Garden favourites for more than a hundred years, these statuesque beauties still capture our hearts.
TOGETHER WITH LILACS AND PEONIES, BEARDED IRISES have long been considered an old-fashioned garden staple, so much so that even non-gardeners can put a name to them, and iris-smitten artists from Monet to Van Gogh have filled their canvases with these uniquely formed flowers (vertical standards with drooping falls) and their rich stained-glass hues. But modern bearded irises have come a long way since the late 19th century, when those artists were immortalizing them in paint: Today’s cultivars are available in virtually every colour except scarletred and true blue. Some varieties sport solid colours (known as “selfs”) while others are a kaleidoscope of contrasting hues, and the beards for which these plants are named are now larger and more colourful. Many varieties are fragrant, some
˚ even rebloom, and all modern cultivars have thicker, sturdier petals than their wild counterparts. The bearded irises we grow today are principally derived from just two species: the blue-flowered Croatian orris root (Iris pallida) and the yellow and white Hungarian iris (I. variegata) with its intricate venation. Where these two species meet in the wild, they produce a natural hybrid which was formerly classified as a true species (I. germanica), hence the alternate common name, German irises. Bearded irises have been grown in European gardens since the 15th century, and gradually gardeners began selecting flowers with unusual patterns and colour combinations. In 1822, the first hybrid bearded iris (named ‘Buriensis’) was introduced in Paris. For the next 60 years, hundreds of French cultivars were raised from open (insect-pollinated)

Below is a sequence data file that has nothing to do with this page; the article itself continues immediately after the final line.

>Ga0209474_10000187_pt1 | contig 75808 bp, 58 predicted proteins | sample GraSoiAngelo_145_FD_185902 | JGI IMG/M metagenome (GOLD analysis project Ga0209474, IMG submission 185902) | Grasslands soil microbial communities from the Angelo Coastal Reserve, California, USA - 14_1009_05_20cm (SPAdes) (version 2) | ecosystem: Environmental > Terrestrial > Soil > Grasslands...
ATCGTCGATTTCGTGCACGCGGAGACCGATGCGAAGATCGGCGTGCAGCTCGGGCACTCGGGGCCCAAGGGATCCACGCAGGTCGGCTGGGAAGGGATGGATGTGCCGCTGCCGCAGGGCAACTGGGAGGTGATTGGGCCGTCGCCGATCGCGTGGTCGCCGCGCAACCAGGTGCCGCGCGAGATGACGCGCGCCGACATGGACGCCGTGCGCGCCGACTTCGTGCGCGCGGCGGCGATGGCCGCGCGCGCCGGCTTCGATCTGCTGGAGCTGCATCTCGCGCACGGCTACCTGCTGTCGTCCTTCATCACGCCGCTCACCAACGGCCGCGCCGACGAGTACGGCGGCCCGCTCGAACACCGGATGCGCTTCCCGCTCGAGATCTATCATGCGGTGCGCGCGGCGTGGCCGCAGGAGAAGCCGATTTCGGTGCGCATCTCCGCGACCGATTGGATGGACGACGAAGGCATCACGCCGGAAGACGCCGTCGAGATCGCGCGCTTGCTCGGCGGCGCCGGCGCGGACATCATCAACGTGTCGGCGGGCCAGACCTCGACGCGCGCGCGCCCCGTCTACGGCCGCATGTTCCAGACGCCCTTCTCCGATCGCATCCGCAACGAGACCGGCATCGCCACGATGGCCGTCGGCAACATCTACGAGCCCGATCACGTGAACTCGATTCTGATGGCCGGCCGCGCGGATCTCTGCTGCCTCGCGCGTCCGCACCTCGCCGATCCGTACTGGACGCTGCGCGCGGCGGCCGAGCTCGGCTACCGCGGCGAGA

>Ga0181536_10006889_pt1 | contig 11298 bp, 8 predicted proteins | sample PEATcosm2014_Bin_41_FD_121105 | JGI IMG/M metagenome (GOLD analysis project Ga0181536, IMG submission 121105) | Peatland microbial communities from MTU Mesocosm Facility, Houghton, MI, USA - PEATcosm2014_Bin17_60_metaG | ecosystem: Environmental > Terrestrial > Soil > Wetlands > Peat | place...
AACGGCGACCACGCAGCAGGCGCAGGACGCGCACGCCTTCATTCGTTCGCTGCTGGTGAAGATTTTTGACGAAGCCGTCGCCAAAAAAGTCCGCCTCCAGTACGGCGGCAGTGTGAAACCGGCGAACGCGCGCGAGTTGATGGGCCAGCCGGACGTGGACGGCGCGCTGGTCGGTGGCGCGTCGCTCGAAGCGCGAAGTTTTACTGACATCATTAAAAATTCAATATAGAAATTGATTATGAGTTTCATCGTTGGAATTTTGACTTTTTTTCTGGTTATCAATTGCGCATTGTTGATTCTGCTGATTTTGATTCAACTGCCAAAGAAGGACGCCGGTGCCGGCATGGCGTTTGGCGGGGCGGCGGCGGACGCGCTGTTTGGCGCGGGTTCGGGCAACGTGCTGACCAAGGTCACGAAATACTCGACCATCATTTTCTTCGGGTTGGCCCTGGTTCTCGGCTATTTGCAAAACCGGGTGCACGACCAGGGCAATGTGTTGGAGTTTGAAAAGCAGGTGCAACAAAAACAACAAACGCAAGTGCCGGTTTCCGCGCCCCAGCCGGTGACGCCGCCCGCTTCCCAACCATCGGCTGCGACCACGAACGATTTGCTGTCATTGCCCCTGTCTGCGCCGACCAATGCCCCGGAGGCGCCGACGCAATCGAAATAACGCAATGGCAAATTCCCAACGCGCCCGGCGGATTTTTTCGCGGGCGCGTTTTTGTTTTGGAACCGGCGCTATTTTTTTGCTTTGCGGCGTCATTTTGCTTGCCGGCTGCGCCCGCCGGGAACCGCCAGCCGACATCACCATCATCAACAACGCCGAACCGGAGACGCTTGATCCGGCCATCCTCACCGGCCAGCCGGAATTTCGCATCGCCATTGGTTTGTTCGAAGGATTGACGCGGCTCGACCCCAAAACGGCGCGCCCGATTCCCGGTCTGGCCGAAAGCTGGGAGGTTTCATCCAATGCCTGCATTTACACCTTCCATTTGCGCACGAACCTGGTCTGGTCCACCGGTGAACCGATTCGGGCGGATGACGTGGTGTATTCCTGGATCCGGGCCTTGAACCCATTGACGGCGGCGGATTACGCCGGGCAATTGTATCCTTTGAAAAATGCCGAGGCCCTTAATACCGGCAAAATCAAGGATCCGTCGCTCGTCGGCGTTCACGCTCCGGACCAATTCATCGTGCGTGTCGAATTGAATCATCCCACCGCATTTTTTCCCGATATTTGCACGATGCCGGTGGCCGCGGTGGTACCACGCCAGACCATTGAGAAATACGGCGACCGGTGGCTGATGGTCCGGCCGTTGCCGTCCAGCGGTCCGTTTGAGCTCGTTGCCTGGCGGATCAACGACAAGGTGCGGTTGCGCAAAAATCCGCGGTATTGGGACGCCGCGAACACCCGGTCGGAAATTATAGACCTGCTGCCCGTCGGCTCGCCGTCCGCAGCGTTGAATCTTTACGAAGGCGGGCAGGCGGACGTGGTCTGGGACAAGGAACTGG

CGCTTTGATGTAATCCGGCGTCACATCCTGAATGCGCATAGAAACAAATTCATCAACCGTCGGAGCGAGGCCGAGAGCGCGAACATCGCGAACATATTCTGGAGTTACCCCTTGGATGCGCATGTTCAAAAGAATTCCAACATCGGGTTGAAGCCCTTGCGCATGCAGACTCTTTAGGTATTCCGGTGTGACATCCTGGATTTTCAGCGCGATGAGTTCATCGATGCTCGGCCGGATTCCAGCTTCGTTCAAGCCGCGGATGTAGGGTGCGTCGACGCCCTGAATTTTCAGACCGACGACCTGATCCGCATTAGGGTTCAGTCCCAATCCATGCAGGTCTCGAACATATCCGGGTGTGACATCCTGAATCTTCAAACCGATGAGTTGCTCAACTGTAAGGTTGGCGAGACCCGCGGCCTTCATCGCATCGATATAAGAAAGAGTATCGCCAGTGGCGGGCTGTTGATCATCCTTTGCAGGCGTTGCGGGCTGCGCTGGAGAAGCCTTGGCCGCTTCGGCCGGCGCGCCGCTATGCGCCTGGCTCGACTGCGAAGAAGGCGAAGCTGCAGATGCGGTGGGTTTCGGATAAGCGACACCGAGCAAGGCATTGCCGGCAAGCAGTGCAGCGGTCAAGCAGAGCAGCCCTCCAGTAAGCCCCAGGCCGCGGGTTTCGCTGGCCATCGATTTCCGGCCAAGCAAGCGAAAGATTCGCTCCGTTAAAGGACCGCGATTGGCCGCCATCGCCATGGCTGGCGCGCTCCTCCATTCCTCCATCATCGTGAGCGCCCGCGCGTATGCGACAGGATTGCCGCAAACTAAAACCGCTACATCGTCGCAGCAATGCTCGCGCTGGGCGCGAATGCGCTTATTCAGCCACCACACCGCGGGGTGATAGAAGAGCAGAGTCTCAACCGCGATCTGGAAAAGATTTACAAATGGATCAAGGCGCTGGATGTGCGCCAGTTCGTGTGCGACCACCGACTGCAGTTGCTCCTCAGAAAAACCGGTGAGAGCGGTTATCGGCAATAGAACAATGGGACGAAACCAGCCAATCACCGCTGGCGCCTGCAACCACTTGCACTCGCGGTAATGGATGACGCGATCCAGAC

crosses. Needless to say, these fetching French flowers soon attracted the interest of English gardeners, and the single biggest breakthrough in iris breeding took place in English physiologist Sir Michael Foster’s (1836-1907) back garden.
In the 1870s, Foster began crossing common bearded irises with four newly discovered species. Unlike I. pallida and I. variegata, which are both diploid (each having 24 chromosomes), these new species were natural tetraploids with 48 chromosomes. When diploids and tetraploids are crossed, they usually produce sterile (or “mule”) flowers, resulting in a breeding dead end – but, miraculously, Sir Michael’s crosses produced fertile tetraploids with bigger flowers, thicker petals and highly saturated colours (much like tetraploid daylilies).
Now the game was afoot, and Sir Michael quickly released six cultivars which are the ancestors of most of our modern varieties. While studying at Oxford, William Rickatson Dykes (1877-1925) met Sir Michael, caught the iris bug, introduced new varieties, penned the first comprehensive Iris monograph in 1913 and, ultimately, lent his name to the Dykes Medal, still the highest award for new iris cultivars.
By 1925, iris hybridizing had become a serious business in North America, especially in Oregon. In this region, breeders collaborated openly, generously sharing their knowledge toward the common goal of producing improved bearded iris cultivars. Research into developing reblooming bearded irises was pioneered in the 1970s by Dr. Lloyd Zurbrigg, and while rebloomers are still a relatively recent phenomenon, breeding is ongoing, and twice-blooming irises may soon become the norm for these majestic flowers.
in nature, iris “beards” act as pollen guides to steer foraging bees in the right direction, but in the absence of insects, they also help to trap pollen, enabling the selffertilization of individual flowers. ‘raspberry blush’ intermediate bearded iris
‘NAPLES’ TALL BEARDED IRIS ‘BLUE SUEDE SHOES’ TALL BEARDED IRIS
‘IMMORTALITY’ TALL BEARDED